You Are Who Ever You Think You Are 6

“The value of self-esteem lies not merely in the fact that it allows us to feel better but that it allows us to live better – to respond to challenges and opportunities more resourceful and more appropriately.” – Dr. Nathaniel Branden

What is self-esteem? Simply put – self-esteem is your opinion of yourself. And personal opinions (regardless of who is giving them) are rarely based on fact. So unless you are dealing with facts your opinion of yourself is probably not true. (We are our own worse critics) You need to cut yourself some slack. Or as Annie would tell me – take a pill and chill.

Building up Your Self-Esteem / Your Self-Worth 

There are a number of great books on how to develop your self-esteem – not only in yourself – but in others. One of my favorites is “The Six Pillars of Self-Esteem” by Nathaniel Branden PhD. Branden is a Lecturer and practicing Psychotherapist who has done more than any other theorist to advocate the importance of self-esteem to human well-being.  We all feel insecure and unsure of ourselves at times. We all have self-doubt – especially if we are doing something we’re unsure of or we are doing it for the very first time. No one wants to look silly in front of their peers. No one wants to make a mistake.

Here’s a list of some of the things that you could do to build up your self-esteem. Read over this list and decide where you want to start. Remember – No one has the power to take away your self-esteem without your permission.

  • Stop comparing yourself to others: You are unique – you are you. There’s no one else exactly like you. Do what makes you feel good on the inside. If being thin will make you feel better about yourself then do it. But don’t do it because someone else decided that thin was the way to be. Who made them “Supreme Commander of the Free World”?
  • Stop putting yourself down with negative thoughts: I’m bald. I will always be bald. Nothing is going to change the fact that I’m bald because I refuse to wear a wig or get plugs or do the comb over thing. It is what it is – so suck it up and get over it and get on with your life. You either change it – or you change the way you are thinking about it.
  • Surround yourself with positive, supportive people: I can’t stand to be around negative people. It’s like they walk around all day long with this black cloud over their heads. They wear me out. I have far better things to do with my time than to listen to them complain. You’ll know if you are the negative one when you walk into a room and everyone else gets up and leaves.
  • Get involved in the work and activities that inspire you: I love what I do. I can’t see myself doing anything else. I can’t see myself retiring. They are going to have to drag me off the stage or bar me from the classroom. Do what turns your crank. Do what makes you truly happy. Choose a career that you’d do even if you didn’t get paid for doing it. (Don’t let anyone know about the money thing. You need money to pay the bills and keep a roof over your head)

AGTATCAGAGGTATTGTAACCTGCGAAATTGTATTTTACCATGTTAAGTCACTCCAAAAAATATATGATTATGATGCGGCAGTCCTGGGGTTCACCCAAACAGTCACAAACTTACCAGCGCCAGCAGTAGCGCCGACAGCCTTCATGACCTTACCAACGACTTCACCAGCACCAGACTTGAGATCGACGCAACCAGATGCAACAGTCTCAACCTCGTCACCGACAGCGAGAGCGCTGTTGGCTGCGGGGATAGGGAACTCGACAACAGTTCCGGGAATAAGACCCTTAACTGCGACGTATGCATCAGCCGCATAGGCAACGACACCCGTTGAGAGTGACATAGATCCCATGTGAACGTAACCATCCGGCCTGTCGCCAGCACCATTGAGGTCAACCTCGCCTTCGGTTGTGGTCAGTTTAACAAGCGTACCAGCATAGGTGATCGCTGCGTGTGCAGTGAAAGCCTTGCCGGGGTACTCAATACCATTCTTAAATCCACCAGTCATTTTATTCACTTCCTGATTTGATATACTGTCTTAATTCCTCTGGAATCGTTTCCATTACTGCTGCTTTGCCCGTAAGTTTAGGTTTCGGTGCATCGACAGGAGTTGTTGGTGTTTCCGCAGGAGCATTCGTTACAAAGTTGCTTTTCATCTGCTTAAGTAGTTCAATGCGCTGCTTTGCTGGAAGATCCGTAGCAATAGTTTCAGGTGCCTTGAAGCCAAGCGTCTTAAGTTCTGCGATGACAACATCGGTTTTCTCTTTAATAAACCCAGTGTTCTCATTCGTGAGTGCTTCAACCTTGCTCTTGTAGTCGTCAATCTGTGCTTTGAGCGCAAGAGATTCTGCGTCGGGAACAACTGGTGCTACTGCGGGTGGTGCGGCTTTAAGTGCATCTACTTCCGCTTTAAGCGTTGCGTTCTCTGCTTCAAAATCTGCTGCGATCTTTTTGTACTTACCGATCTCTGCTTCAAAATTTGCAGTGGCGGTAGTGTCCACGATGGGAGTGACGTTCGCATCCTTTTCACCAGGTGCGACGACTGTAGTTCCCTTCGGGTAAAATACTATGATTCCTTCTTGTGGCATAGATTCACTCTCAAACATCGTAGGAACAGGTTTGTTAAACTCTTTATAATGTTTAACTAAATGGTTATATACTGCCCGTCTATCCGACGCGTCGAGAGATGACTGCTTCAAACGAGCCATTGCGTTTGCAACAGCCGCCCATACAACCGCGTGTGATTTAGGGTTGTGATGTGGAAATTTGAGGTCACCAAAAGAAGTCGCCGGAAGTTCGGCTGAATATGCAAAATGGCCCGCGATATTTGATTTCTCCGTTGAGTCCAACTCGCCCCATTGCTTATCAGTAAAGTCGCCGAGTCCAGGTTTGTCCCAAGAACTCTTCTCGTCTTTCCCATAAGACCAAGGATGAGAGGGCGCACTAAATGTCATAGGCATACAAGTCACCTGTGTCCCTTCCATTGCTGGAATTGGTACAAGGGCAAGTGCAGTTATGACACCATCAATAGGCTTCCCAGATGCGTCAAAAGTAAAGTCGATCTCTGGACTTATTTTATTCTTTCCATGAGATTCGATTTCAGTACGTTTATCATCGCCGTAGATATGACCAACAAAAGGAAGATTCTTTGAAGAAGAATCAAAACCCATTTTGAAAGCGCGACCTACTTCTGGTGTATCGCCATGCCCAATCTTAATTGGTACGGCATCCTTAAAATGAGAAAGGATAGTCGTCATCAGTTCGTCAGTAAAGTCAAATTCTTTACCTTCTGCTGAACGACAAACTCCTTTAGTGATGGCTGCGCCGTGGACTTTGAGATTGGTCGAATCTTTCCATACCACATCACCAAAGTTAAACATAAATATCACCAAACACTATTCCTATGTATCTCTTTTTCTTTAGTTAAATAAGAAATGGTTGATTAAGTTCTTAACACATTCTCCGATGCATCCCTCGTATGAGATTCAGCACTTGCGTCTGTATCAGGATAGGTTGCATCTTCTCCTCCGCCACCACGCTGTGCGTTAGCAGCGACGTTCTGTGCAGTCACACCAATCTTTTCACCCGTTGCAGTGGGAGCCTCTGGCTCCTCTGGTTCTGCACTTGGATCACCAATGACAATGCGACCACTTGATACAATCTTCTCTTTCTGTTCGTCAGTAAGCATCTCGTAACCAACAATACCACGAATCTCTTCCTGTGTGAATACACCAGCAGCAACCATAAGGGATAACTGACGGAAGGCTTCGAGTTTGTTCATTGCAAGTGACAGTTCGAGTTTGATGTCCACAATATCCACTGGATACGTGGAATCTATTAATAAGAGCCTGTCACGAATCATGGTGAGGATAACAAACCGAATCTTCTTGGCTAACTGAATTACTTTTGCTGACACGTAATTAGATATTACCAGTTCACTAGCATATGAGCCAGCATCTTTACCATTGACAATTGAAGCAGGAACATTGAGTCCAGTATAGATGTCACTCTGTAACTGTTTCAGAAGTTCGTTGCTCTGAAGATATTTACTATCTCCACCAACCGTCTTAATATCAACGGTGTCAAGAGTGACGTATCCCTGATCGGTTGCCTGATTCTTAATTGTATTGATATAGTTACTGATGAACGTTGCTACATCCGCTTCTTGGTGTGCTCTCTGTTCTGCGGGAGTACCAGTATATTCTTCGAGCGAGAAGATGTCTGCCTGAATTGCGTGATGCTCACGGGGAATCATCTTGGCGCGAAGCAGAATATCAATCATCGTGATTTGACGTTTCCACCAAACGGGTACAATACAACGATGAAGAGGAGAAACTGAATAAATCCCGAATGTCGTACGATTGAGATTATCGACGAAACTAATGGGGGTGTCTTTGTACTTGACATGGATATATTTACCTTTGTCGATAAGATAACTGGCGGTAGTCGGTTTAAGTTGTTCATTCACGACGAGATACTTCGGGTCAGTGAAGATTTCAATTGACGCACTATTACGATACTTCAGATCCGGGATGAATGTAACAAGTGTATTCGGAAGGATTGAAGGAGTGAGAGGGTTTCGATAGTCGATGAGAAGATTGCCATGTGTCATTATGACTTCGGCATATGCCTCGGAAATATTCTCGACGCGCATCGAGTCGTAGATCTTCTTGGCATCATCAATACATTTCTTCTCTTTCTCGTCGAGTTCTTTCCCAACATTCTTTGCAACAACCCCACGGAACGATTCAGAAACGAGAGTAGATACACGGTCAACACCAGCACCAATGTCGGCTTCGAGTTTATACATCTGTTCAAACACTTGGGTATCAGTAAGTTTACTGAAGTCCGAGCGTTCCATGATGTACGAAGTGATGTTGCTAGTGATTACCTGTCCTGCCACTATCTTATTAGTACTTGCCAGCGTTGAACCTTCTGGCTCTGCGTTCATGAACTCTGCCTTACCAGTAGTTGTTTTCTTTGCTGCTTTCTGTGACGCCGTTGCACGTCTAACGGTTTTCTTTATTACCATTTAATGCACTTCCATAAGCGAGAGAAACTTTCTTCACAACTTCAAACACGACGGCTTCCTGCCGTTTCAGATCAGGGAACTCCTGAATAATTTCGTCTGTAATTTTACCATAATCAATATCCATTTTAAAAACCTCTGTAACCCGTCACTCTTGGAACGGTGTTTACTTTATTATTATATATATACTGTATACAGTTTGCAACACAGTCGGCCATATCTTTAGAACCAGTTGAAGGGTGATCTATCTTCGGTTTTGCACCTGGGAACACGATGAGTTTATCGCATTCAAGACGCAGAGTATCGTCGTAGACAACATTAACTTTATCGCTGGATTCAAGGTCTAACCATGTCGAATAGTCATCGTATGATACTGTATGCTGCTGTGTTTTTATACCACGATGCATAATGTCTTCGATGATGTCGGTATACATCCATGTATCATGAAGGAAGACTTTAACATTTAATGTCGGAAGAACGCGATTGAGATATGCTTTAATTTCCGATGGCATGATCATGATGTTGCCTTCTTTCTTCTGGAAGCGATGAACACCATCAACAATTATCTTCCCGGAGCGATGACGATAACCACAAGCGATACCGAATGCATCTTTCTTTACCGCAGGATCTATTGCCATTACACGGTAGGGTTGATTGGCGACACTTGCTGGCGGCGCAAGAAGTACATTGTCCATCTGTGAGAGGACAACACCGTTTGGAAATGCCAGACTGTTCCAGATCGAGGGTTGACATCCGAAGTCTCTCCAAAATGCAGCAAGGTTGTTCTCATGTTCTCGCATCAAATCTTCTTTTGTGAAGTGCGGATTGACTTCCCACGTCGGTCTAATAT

• Respect your own needs. It’s OK to say no. You don’t have to feel guilty. Women have a hard time with this one. You need to spend “Me” time. You need to take care of your own needs before you can take care of others. Take a bubble bath – light a candle – play your favorite music – do something just for you.
  • Stop trying to be perfect: No one is perfect. Let me repeat that. NO ONE is perfect. We all make mistakes now and again. You can’t beat yourself up over it. You learn from it – and you move on. Your future is not in the past so don’t live there. Most things are out of your control. Accept that you did your very best – and get on with it.

Low self-esteem – or low self-image translates into a lack of confidence – which causes us to think negative thoughts – which in turn causes us to hold back and give up easily rather than face tough challenges. You need to push forward even when you aren’t 100% sure of what the end result will be. Don’t wait for perfect. “Confidence is that feeling by which the mind embarks on a great and honourable course with a sure hope and trust in self.” – Cicero. 

Learn to Manage the 21st Century Way

“The delusion that you’re perfect – or that if you just do the right thing, things will always work out ok – makes you resistant to change and fearful of failure. You’d rather not discover that you’re imperfect, that maybe what you where doing was wrong. The more people go through those discoveries the better” – Esther Dyson

Sorry to be the one to burst your bubble but, nobody is perfect. Not even you. You don’t need to handicap yourself by carrying around that kind of burden. Strive for perfection? Yes – always but realize that you won’t be perfect every time – in everything you do.

The people you work with and interact with will make mistakes. It’s how you choose to react when they happen that will make all the difference in the world.

Successful Managers of the 21st Century will be:

  • Those managers who can look at the mistakes their people will make as opportunities to coach them and to teach them what they’ll need to know – So those kinds of mistakes won’t happen again. The students will never learn if the teacher doesn’t know how to teach.
  • Those managers who understand that successful outcomes are the result of parking their egos at the door and doing what ever they need to do to get the desired result.